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'It was his idea' prosecutors say, asking judge to send teen to adult court in girl's shooting

By McKenzie Romero | Posted - May 2, 2017 at 8:22 p.m.


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LOGAN — Prosecutors asked a judge Tuesday to send a 16-year-old boy to the adult court system on charges of attempting to kill a 14-year-old girl, claiming the plot was his idea from the beginning.

"He's the one who hatched the plan," Cache County Attorney James Swink said. "It was his idea."

The teen is charged alongside his friend, another 16-year-old boy, of conspiring to lure 14-year-old Deserae Turner to a remote spot on a dry canal after school, saying he would give the other boy a signal when it was time to kill the girl.

The alleged gunman, who faces a similar hearing Monday, told police he became annoyed by Deserae's frequent Snapchat messages, leading his friend to suggest they get rid of her.

Deserae, who has since turned 15, survived the shooting, but her mother testified Tuesday that permanent damage to her brain and body has left her needing the constant supervision and a lifetime of treatment.

At the end of the two-day retention hearing for the accused accomplice, 1st District Juvenile Judge Angela Fonnesbeck said she won't render a decision until Monday, giving her time to carefully consider the case. Fonnesbeck said she knows families on both sides are anxious for a decision, but a hasty determination would be a disservice to the teenage defendant.

In closing arguments Tuesday, defense attorney Shannon Demler asked Fonnesbeck to keep the case in the juvenile system, emphasizing the lack of physical evidence linking the teen to the deeply tragic crime.

"As hard as they've tried, the state hasn't put a gun in my client's hand," Demler said.

Instead, prosecutors are relying on the confession of the alleged gunman, calling the boy "an attempted murderer and a liar," the defense attorney said.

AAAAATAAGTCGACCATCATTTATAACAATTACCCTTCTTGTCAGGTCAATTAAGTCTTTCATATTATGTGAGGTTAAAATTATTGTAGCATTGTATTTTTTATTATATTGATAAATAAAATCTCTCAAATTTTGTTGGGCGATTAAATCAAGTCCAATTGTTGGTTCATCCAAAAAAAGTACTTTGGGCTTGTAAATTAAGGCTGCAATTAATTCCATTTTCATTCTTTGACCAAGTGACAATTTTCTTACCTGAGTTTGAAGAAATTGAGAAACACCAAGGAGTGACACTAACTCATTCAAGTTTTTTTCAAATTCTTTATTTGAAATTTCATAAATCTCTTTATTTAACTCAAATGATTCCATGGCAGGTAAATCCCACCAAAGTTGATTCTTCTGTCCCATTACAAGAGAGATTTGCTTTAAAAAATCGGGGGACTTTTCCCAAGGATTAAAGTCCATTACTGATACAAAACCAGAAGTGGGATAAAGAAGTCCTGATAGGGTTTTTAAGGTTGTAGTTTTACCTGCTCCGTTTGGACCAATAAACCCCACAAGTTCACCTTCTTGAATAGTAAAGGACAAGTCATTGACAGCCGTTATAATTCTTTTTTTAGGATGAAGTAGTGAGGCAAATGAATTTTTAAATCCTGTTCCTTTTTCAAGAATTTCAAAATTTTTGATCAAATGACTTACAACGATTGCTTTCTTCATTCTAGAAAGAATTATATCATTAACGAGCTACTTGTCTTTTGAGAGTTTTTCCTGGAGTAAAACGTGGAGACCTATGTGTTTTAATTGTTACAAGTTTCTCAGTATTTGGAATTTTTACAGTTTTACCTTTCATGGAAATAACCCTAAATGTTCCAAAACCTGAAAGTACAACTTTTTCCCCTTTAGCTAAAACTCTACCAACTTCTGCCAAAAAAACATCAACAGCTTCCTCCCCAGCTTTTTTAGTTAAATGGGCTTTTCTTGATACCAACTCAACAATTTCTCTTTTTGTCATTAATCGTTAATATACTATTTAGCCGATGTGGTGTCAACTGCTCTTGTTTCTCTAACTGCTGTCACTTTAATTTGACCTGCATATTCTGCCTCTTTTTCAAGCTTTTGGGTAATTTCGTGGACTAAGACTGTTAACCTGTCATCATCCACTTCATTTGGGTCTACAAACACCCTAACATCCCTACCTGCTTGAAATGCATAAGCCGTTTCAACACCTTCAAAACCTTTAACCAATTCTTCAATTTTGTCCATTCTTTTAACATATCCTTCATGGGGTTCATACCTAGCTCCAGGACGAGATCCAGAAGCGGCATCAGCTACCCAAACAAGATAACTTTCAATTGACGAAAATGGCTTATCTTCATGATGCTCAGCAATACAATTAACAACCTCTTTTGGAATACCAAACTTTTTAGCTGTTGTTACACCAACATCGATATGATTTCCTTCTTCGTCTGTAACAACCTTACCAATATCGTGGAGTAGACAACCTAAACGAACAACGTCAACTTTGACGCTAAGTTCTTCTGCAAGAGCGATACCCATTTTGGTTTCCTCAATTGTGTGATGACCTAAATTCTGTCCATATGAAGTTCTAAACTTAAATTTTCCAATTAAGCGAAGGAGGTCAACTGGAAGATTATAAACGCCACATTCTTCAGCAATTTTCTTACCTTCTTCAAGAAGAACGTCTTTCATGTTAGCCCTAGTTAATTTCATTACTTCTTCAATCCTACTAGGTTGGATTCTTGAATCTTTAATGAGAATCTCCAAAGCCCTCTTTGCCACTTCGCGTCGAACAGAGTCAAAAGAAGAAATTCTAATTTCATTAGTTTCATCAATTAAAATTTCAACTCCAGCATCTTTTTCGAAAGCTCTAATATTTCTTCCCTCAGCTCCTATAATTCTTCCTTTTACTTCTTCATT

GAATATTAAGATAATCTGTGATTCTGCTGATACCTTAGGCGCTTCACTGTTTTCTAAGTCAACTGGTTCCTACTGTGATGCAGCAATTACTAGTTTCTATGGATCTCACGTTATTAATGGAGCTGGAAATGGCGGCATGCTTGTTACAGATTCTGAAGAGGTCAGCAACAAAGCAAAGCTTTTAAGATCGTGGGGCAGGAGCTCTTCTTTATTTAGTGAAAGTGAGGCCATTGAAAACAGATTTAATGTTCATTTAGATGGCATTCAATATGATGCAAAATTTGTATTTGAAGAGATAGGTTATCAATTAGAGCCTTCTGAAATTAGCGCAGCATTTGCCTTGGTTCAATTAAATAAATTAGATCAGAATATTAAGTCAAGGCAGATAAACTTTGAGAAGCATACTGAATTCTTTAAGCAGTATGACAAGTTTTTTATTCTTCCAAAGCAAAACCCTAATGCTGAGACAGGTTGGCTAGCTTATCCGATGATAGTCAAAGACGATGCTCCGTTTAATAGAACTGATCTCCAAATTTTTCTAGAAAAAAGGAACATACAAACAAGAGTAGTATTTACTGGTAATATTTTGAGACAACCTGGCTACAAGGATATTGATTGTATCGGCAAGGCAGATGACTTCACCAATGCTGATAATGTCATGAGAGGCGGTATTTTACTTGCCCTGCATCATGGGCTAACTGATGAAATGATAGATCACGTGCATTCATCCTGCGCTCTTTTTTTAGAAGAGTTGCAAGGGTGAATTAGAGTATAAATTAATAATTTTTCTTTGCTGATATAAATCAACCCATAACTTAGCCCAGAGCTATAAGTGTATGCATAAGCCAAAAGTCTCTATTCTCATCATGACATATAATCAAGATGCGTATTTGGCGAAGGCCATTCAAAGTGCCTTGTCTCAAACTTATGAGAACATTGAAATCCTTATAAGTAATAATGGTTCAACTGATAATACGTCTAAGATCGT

Demler's client has said he went to the canal that day at his friend's request and arrived in time to see the other boy shoot Deserae in the head. Stunned at what had just happened and fearing for his own safety, he ran but then didn't tell anyone about the shooting as he continued to hang out with the alleged gunman that evening.

But Swink argued that while the teen may not have held the smoking gun, he did end up with evidence of the shooting: a shell casing suspected to be from the shot that struck Deserae, displayed prominently on the teen's windowsill. Prosecutors say the boy asked the alleged shooter for the casing as "a memento."

"All the evidence points to his equal culpability," Swink said.

While prosecutors say state crime lab testing shows the shell casing has signs consistent with the .22-caliber revolver the alleged gunman says he used to shoot Deserae, Demler countered that the findings were ultimately inconclusive.

Text messages

Prosecutors read text messages believed to have been sent between the two boys a week earlier, when the alleged gunman told police he had Deserae meet him at the canal alone but couldn't go through with killing her.

When the alleged shooter texted his friend referencing "the plan," prosecutors said he was concerned he was left out.

"Whoa, whoa, whoa, without me? You've gotta let me know how it goes," the teen allegedly texted, going on to ask, "Is the deed done with you know who?"

Both 16-year-old boys have been charged as juveniles and ordered to stand trial for attempted aggravated murder, a first-degree felony; aggravated robbery, a first-degree felony; and four counts of obstruction of justice, a second-degree felony.

Juvenile or adult system?